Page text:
Saturday 18 November 2017

Take Walsh's money, and kick county councillors out of the airline business

Aer Lingus was hamstrung for years by politicians - now they're at it again

Willie Walsh, chief executive of International Airlines Group, speaking to journalists as he left Leinster House last week after his meeting with the Oireachtas Committee on Transport. Photo: Frank McGrath
Willie Walsh, chief executive of International Airlines Group, speaking to journalists as he left Leinster House last week after his meeting with the Oireachtas Committee on Transport. Photo: Frank McGrath
Colm McCarthy

Colm McCarthy

On Thursday last, Willie Walsh, chief executive of IAG (International Airlines Group), the prospective bidders for Aer Lingus, provided members of the Oireachtas Committee on Transport with an elegant tutorial on how commercial airlines actually work.

He was wasting his time - the assembled deputies and senators showed not the slightest interest. Instead, they focussed relentlessly on constituency or trade union angles. Several sought unconditional assurances on the maintenance of specific routes or the introduction of new ones serving airports in their home counties or on jobs-for-life commitments for Aer Lingus staff. In effect they were inviting Mr Walsh to commit his employers IAG to losing money in their constituencies. He declined as politely as he could. The enhanced role of Oireachtas committees was meant to be a key political reform resulting from the bubble disaster. Last Thursday's county council meeting suggests that nothing has changed.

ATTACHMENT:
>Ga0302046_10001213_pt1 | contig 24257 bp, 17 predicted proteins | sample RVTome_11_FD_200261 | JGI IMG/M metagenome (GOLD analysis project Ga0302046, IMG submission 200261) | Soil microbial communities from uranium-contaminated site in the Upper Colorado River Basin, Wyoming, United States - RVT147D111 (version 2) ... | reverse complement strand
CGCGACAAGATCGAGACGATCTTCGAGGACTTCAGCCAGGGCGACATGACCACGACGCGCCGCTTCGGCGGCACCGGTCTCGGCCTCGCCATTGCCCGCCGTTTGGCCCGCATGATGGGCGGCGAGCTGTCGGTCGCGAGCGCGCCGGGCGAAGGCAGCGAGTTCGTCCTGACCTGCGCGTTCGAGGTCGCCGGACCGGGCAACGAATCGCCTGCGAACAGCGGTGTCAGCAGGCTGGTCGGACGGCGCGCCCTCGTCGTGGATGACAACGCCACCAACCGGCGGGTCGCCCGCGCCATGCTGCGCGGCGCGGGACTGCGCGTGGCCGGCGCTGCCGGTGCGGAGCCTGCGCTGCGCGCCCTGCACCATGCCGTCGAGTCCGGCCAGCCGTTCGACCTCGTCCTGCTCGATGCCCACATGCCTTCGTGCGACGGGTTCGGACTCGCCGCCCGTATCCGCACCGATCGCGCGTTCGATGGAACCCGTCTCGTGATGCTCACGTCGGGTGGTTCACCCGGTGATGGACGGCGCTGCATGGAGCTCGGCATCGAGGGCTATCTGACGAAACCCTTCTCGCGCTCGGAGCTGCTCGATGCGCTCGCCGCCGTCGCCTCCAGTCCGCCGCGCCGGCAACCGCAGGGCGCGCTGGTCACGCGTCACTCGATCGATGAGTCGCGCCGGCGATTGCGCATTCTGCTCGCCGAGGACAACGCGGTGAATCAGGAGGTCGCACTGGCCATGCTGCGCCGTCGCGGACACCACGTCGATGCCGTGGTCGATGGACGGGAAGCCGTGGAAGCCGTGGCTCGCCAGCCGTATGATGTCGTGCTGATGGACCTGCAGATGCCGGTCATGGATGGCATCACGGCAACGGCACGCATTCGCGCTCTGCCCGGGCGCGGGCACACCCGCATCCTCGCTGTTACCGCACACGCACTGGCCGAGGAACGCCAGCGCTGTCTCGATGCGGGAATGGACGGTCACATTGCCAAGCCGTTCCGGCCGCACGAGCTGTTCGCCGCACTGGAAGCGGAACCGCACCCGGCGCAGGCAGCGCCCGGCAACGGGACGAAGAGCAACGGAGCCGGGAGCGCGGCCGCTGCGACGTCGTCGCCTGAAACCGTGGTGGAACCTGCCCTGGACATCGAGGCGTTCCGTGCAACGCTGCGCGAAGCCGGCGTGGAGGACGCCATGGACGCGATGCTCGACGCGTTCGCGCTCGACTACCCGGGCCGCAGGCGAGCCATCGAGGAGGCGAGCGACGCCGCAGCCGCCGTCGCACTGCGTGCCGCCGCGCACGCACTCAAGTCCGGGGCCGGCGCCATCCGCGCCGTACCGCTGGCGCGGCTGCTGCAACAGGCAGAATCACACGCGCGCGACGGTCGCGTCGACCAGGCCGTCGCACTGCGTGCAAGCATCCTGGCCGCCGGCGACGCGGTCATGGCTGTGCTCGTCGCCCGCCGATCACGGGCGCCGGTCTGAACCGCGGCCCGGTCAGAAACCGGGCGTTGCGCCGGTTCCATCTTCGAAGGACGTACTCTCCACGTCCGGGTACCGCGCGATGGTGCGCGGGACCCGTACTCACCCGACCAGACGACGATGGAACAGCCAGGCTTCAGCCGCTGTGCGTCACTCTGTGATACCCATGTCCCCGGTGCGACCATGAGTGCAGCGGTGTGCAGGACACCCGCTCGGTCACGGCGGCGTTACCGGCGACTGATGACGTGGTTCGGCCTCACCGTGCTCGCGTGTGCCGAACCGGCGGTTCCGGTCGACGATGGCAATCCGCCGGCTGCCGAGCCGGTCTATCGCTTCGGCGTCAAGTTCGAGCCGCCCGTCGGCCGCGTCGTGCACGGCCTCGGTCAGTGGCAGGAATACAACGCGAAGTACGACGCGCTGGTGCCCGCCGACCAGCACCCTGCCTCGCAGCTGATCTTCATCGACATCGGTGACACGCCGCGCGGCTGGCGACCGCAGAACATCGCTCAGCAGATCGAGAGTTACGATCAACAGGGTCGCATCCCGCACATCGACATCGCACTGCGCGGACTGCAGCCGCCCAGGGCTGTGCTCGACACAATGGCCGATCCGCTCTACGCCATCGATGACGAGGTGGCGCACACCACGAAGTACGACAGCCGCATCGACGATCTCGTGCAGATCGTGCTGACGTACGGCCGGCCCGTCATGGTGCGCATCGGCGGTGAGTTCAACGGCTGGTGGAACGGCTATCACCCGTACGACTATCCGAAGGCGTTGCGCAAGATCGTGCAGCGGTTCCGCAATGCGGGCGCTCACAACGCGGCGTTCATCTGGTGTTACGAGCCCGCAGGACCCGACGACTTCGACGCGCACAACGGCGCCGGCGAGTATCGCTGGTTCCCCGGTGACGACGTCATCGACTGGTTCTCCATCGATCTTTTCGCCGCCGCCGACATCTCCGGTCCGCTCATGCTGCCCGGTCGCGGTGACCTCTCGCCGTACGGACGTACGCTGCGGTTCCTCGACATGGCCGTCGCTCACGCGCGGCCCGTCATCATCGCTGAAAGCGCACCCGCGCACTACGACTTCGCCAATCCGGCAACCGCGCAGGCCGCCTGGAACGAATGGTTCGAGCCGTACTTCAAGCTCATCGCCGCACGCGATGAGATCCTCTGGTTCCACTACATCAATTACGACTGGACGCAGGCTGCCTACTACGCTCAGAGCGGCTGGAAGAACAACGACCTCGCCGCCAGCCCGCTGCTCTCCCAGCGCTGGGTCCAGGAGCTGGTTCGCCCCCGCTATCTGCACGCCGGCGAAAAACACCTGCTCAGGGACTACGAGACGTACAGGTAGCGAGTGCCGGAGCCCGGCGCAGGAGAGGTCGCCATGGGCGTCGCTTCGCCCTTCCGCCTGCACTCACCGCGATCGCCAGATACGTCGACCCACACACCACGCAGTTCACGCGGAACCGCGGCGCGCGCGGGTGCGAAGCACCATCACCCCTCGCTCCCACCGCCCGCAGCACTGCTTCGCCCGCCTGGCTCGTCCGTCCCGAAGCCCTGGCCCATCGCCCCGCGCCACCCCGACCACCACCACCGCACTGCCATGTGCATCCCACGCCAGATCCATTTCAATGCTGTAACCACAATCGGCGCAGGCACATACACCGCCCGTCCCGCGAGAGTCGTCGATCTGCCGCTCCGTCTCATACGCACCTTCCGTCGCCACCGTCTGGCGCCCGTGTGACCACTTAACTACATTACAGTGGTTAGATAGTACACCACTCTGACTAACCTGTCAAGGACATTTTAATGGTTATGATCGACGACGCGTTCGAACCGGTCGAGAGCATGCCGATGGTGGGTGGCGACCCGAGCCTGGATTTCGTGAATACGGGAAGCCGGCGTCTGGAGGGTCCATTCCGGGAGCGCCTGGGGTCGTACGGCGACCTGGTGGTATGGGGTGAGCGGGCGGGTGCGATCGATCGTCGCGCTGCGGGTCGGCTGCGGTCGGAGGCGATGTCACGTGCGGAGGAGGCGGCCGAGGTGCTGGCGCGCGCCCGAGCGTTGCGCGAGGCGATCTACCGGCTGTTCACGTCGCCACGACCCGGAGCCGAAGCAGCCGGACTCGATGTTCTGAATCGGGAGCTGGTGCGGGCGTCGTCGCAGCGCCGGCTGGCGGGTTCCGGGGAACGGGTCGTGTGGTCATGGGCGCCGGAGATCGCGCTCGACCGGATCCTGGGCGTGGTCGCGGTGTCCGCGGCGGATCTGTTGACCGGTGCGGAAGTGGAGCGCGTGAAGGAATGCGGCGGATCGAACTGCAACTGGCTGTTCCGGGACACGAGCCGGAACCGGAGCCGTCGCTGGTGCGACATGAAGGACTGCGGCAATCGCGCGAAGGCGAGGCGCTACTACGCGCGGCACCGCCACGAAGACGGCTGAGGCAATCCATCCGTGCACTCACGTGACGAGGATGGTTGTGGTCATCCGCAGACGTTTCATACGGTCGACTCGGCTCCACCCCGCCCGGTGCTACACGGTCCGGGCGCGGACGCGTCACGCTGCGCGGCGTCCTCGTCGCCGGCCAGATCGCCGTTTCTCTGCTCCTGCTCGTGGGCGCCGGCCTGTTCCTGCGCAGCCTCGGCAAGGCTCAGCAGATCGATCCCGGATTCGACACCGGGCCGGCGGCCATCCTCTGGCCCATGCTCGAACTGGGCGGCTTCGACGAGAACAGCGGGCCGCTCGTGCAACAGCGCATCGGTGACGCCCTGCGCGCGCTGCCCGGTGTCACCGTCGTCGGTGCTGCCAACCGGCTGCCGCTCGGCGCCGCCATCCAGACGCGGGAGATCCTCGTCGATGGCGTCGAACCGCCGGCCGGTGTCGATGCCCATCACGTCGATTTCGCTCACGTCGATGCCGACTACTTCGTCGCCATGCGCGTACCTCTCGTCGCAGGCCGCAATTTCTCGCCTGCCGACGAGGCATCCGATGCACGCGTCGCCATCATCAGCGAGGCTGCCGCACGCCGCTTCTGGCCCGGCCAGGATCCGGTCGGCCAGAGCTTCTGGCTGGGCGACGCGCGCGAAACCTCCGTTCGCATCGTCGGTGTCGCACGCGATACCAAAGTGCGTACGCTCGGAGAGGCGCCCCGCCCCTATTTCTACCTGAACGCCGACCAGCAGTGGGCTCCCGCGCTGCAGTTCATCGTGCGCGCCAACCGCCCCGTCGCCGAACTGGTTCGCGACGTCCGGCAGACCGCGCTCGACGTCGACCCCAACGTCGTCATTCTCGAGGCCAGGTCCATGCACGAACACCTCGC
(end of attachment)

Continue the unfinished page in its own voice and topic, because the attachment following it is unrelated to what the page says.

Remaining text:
The political discussion of the IAG proposal has been conducted rather as if Aer Lingus still belonged to the politicians. Anyone concerned about the airline's future will be breathing a sigh of relief that it does not. An airline route network designed by the members of the Oireachtas Committee on Transport would truly be a sight to behold. There is no computable limit to the amount of money these people would lose running an airline. Aer Lingus had to be rescued with taxpayers' money on several occasions when it was the plaything of politicians. The members of the Oireachtas Committee should be left severely alone in their nostalgia for political management of the Irish airline business.

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